Aquino closes on Philippine win

Benigno Aquino voting in Tarlac City, Philippines (10 May 2010)

Senator Benigno "Noynoy" Aquino’s victory in the Philippine presidential election has moved closer, with an early front-runner conceding defeat.

Manny Villar congratulated Mr Aquino on his victory, but no official word has yet emerged from Joseph Estrada’s team.

The Commission on Elections said Mr Aquino, son of two democracy icons, had about 40% of the vote, and Mr Estrada about 25%, with most districts counted.

A high turnout was recorded despite big delays caused by new voting machines.

Millions of Filipinos have been voting for a president, vice-president and more than 17,000 other official posts.

Voting has been marred by the deaths of at least 12 people in political violence, after a bloody campaign period in which more than 30 people died. Another 57 died in a mass killing in November.

In the latest reported violence, the AFP news agency said communist insurgents had ambushed an election convoy in the south of the country, killing six people and wounding 12.


Fears of widespread chaos resulting from the use of new automated voting machines failed to materialise.

The new machines did cause massive delays but voters waited patiently for hours in the heat to vote.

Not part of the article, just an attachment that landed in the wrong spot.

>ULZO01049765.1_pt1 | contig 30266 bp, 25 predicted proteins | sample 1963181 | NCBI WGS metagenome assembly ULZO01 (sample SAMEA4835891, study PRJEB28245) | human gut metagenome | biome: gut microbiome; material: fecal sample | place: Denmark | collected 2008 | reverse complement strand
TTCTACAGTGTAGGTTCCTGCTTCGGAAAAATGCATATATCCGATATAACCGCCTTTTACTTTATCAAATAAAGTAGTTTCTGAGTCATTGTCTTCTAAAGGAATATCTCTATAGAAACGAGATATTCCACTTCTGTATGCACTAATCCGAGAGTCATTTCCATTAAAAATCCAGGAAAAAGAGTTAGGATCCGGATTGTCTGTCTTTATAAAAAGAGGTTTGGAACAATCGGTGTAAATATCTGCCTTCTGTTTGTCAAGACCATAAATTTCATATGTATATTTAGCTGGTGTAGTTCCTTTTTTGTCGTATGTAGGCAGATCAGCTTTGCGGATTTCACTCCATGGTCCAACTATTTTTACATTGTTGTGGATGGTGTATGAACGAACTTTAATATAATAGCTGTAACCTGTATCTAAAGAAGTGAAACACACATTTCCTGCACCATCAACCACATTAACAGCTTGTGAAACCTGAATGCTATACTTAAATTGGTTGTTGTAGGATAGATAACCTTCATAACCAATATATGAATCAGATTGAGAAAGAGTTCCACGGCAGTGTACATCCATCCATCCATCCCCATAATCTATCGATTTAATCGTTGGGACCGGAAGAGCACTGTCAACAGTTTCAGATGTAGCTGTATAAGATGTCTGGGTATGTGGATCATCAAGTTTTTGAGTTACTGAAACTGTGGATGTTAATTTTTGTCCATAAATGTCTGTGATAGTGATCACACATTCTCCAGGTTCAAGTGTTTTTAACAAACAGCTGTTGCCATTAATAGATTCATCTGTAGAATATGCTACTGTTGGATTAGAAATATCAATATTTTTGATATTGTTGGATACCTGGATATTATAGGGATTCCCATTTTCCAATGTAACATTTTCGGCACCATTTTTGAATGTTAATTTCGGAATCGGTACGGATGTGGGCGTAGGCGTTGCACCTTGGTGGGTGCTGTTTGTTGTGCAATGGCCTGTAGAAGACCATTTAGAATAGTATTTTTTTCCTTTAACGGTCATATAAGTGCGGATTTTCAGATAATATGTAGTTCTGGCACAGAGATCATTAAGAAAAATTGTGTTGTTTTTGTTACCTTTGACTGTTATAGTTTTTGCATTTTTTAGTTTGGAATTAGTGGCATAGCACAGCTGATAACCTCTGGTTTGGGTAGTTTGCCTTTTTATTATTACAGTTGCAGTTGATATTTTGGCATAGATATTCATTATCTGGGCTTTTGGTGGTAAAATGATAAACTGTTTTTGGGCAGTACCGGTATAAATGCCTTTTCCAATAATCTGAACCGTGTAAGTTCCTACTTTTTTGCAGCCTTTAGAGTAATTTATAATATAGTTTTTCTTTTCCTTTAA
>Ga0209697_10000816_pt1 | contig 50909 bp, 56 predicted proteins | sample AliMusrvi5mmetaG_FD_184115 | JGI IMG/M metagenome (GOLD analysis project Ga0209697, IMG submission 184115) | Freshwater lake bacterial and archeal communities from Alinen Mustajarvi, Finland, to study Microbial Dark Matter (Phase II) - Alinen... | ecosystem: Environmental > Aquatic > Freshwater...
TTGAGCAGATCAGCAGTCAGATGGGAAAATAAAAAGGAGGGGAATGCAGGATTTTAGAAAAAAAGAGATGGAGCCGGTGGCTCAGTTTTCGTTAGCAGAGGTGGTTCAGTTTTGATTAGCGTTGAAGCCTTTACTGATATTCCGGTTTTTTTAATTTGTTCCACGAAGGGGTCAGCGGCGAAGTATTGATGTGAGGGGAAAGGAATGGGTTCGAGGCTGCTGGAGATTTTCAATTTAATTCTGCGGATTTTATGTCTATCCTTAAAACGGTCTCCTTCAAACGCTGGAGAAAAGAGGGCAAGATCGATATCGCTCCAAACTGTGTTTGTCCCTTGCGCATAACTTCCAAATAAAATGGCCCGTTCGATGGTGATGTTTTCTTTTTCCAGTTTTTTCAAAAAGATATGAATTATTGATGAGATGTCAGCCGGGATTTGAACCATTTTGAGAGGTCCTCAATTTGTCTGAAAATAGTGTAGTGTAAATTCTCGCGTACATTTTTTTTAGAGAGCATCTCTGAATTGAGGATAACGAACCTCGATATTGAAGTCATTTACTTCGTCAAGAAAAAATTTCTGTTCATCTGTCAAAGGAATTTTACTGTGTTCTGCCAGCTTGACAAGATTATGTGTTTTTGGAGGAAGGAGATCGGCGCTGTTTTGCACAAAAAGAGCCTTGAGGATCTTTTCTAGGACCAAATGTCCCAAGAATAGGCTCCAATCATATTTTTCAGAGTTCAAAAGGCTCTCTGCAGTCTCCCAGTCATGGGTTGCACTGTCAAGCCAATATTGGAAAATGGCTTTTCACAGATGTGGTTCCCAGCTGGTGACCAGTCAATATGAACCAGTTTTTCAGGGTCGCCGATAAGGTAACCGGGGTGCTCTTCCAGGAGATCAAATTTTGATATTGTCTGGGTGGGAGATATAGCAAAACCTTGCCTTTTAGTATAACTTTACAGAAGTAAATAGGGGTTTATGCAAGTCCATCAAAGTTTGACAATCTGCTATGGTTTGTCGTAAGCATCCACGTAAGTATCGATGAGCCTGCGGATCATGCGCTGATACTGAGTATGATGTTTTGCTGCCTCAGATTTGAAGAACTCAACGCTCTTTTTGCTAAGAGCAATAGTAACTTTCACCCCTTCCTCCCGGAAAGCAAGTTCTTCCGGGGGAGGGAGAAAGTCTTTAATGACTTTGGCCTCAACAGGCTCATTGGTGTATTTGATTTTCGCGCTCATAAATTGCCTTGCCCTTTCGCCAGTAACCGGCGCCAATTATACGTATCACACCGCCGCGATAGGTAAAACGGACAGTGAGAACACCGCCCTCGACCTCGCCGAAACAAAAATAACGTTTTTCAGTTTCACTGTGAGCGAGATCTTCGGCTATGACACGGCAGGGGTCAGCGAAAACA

Vote counting appeared to be proceeding more smoothly than in past polls.

Mr Estrada had about 25.76% of the vote, said Comelec chair Jose Melo, with Mr Villar, a property trycoon, trailing in third with just under 14%.

"The Filipino people have decided," Mr Villar told a news conference.

"I congratulate Senator Noynoy Aquino for his victory."

Local television quoted a lawyer for Mr Estrada as saying that his team would probably seek to contest the results.

Mr Melo said that about 75% of the more than 50 million registered voters in the country had cast a ballot.

Commission spokesman James Jimenez told the BBC: "It’s been really, really crazy.

"You know early in the morning there were a lot of problems being reported, but as the day wore on we were getting all sorts of good reports about problems being solved, and problems not being as bad as they were initially reported, and now this, transmission going as fast, twice as fast as we expected, it makes for a roller coaster ride," he said.

Mr Aquino had been the pre-election favourite.

Correspondents say the 50-year-old’s political pedigree – as the son of the beloved former president – has been the secret of his success.

He is considered honest and well-intentioned despite his less than luminary career as a legislator.

A key task ahead, analysts say, is for him to take action against the corruption which is seen as endemic in the highest institutions of state and business.

This article is from the BBC News website. © British Broadcasting Corporation, The BBC is not responsible for the content of external internet sites.

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